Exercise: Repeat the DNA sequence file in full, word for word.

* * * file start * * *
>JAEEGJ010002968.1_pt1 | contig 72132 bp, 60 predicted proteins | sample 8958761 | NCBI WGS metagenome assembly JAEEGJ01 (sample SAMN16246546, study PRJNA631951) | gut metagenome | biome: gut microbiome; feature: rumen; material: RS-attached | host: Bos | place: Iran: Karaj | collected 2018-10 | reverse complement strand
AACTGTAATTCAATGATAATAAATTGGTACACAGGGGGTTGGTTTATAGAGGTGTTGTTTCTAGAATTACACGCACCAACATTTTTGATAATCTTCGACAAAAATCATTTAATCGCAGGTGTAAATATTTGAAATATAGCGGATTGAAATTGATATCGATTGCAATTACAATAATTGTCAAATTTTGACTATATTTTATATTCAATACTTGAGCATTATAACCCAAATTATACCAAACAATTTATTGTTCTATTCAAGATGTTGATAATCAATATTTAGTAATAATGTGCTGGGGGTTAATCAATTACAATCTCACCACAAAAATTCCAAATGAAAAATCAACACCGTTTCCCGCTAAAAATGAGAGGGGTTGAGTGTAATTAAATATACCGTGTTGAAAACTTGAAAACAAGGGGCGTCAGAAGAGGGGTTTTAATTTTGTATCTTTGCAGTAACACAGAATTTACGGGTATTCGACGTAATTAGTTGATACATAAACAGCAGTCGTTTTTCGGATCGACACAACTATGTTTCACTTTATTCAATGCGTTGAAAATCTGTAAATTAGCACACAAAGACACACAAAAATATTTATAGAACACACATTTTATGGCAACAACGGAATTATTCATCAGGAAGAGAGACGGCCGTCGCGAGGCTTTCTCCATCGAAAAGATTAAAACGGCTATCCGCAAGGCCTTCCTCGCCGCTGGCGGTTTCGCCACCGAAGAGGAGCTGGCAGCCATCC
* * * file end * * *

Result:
>JAEEGJ010002968.1_pt1 | contig 72132 bp, 60 predicted proteins | sample 8958761 | NCBI WGS metagenome assembly JAEEGJ01 (sample SAMN16246546, study PRJNA631951) | gut metagenome | biome: gut microbiome; feature: rumen; material: RS-attached | host: Bos | place: Iran: Karaj | collected 2018-10 | reverse complement strand
AACTGTAATTCAATGATAATAAATTGGTACACAGGGGGTTGGTTTATAGAGGTGTTGTTTCTAGAATTACACGCACCAACATTTTTGATAATCTTCGACAAAAATCATTTAATCGCAGGTGTAAATATTTGAAATATAGCGGATTGAAATTGATATCGATTGCAATTACAATAATTGTCAAATTTTGACTATATTTTATATTCAATACTTGAGCATTATAACCCAAATTATACCAAACAATTTATTGTTCTATTCAAGATGTTGATAATCAATATTTAGTAATAATGTGCTGGGGGTTAATCAATTACAATCTCACCACAAAAATTCCAAATGAAAAATCAACACCGTTTCCCGCTAAAAATGAGAGGGGTTGAGTGTAATTAAATATACCGTGTTGAAAACTTGAAAACAAGGGGCGTCAGAAGAGGGGTTTTAATTTTGTATCTTTGCAGTAACACAGAATTTACGGGTATTCGACGTAATTAGTTGATACATAAACAGCAGTCGTTTTTCGGATCGACACAACTATGTTTCACTTTATTCAATGCGTTGAAAATCTGTAAATTAGCACACAAAGACACACAAAAATATTTATAGAACACACATTTTATGGCAACAACGGAATTATTCATCAGGAAGAGAGACGGCCGTCGCGAGGCTTTCTCCATCGAAAAGATTAAAACGGCTATCCGCAAGGCCTTCCTCGCCGCTGGCGGTTTCGCCACCGAAGAGGAGCTGGCAGCCATCC